It’s was a special day for JetBlue Airways where the long time U.S. domestic and Caribbean carrier makes its first venture into the transatlantic market.
The initial flight is set for August into Heathrow and then in September for Gatwick Airport also in London. Both flights will operate daily and both flights will be on a single aisle A321LR. This single aisle airplane will be re-designed to seat 24 in JetBlue’s signature mint service.
The JFK to Heathrow service begins Aug. 11th, departing the U.S .airport at 10.10 p.m. and arriving in Heathrow’s Terminal 2 at 10.10 a.m. the following day. The return leg leaves at 6.10 p.m. and arrives back at JFK at 9.43 p.m.
CEO Robin Hayes remarked; “The pandemic has opened doors to London’s two busiest airports, and we look forward to bringing customers low fares and great service at both Heathrow and Gatwick. Hayes then went on to add; “this route has suffered from outrageously high fares for far too long, and we vow to bring the cost down.”
Next year, the airline is expected to expand their transatlantic routes to include Boston to London.
As reported in Metropolitan Airport News in 2019, JetBlue first announced its ambition to begin transatlantic flights in April 2019, saying growth into Europe was the “next natural step” in its focus city expansion strategy, with London being the largest destination not served by JetBlue from both New York and Boston.
At one point in time, the airline had also expressed interest in flying to Stansted, also a London airport in the northeastern periphery, but this has been deferred or shelved because it was not mentioned in the Press Release. Stansted is located about 42 miles northeast of Central London.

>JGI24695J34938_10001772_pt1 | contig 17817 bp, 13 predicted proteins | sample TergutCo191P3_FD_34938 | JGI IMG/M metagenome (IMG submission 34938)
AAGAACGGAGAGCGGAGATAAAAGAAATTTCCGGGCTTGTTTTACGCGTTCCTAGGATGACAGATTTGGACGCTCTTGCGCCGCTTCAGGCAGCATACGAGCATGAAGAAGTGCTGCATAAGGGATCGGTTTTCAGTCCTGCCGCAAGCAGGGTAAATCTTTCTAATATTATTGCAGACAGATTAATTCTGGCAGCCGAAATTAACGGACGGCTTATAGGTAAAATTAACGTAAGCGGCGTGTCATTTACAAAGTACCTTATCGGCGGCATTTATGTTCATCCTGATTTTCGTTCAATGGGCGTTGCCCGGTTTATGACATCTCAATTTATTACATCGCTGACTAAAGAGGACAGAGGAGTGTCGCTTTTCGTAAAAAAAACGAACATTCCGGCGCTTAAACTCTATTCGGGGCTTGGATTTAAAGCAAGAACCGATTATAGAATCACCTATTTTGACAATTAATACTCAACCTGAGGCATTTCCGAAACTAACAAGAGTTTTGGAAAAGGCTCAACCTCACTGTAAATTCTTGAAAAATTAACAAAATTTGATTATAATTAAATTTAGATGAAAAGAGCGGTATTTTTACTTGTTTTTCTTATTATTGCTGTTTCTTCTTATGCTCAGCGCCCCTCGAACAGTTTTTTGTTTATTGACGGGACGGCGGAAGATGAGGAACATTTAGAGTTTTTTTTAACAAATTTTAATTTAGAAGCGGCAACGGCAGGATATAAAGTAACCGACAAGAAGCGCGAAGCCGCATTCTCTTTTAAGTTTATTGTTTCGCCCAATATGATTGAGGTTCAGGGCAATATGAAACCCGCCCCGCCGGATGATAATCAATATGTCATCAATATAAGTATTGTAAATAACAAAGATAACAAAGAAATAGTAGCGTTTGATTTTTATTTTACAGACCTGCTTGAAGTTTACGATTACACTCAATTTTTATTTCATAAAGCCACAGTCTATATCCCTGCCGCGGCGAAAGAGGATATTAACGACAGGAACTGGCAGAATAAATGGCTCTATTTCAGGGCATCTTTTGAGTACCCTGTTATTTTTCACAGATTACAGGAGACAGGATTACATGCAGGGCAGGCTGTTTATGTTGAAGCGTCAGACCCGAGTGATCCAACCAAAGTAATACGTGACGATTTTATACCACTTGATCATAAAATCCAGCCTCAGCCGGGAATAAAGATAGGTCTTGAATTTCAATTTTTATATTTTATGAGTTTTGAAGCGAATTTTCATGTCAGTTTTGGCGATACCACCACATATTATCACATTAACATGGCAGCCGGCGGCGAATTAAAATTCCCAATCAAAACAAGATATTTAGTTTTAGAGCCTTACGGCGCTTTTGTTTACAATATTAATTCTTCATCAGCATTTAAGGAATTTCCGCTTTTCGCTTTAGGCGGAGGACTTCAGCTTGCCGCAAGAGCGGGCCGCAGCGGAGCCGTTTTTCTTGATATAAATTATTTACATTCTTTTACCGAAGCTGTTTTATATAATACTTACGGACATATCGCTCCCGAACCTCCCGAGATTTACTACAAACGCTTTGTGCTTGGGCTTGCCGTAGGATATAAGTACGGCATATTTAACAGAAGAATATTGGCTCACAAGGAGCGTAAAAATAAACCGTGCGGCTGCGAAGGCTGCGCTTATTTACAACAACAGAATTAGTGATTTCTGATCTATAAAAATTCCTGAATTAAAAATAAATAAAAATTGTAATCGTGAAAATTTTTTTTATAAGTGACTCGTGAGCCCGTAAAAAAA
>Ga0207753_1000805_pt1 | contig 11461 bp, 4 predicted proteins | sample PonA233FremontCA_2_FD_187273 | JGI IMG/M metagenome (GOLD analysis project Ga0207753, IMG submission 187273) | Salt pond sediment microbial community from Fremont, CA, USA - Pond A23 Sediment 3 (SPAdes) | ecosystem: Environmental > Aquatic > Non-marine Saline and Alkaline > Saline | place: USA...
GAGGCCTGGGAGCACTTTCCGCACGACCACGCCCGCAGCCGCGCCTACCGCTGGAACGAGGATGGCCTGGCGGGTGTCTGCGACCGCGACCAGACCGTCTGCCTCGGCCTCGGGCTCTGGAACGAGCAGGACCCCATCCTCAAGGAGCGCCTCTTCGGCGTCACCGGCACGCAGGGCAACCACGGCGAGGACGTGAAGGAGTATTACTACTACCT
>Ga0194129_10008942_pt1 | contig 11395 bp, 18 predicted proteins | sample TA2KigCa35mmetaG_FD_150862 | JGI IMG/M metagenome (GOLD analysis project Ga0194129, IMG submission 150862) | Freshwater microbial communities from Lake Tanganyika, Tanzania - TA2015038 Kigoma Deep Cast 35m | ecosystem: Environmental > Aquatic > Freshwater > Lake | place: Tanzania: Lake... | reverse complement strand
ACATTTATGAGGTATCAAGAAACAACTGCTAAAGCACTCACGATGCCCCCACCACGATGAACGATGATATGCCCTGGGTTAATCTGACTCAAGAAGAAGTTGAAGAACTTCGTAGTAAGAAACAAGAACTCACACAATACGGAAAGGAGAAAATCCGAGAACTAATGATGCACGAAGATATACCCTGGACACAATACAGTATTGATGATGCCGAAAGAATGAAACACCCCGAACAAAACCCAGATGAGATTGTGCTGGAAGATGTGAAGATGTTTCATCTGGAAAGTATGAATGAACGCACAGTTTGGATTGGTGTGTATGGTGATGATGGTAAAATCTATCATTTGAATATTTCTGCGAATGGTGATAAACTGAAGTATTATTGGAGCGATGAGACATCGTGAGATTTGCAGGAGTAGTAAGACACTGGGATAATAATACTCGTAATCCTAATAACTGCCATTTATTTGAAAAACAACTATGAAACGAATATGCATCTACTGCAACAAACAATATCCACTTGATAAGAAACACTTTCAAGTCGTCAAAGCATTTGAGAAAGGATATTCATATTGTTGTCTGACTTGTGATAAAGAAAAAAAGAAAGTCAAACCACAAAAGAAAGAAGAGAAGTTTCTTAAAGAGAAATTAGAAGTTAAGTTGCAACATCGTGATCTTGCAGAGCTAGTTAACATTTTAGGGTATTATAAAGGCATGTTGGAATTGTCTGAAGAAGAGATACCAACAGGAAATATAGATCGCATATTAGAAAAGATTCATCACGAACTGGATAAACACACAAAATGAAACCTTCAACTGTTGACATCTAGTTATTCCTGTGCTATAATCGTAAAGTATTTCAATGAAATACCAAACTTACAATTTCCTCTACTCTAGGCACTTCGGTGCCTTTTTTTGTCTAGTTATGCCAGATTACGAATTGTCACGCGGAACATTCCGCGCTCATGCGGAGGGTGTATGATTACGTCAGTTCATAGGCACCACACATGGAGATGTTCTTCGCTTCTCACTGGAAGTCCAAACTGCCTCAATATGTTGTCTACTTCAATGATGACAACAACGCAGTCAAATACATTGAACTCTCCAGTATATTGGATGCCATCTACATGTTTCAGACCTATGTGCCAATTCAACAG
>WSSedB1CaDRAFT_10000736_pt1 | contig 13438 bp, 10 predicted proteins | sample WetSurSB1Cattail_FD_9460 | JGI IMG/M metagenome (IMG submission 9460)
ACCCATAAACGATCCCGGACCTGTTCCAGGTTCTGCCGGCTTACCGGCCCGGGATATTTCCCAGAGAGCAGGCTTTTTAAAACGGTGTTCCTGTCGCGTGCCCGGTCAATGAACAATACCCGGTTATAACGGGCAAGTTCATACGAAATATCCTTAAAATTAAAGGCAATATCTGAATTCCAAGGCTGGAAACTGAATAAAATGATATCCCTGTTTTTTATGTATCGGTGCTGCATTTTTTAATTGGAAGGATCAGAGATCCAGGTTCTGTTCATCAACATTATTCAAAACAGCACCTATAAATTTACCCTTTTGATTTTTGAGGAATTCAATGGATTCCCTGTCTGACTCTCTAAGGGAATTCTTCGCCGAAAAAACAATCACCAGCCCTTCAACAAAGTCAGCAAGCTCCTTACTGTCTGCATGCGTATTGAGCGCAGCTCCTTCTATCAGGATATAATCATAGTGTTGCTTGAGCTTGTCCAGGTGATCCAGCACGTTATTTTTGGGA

JetBlue aims to disrupt the pricing of the major carriers and massive joint ventures. When they launched Mint in 2014, they cut in half the cost of premium travel between New York and California thereby shaking up the market.
Hayes added that JetBlue would continue to work with the slot coordinators and the U.S. and U.K. governments to “identify long-term pathways to continue serving Heathrow” so that it can carry on serving the U.K.’s largest airport beyond March 2022.
The route between JFK and Gatwick will start on Sept. 29, departing JFK at 7.50 p.m. and arriving at Gatwick’s North Terminal at 7.55 a.m. the following day. The return flight leaves Gatwick at 12 p.m. and arrives back at JFK at 3.33 p.m.
“We have an incredible opportunity to secure long term slots in London’s airports, and we look forward to building our presence there over the long-term,” Hayes said.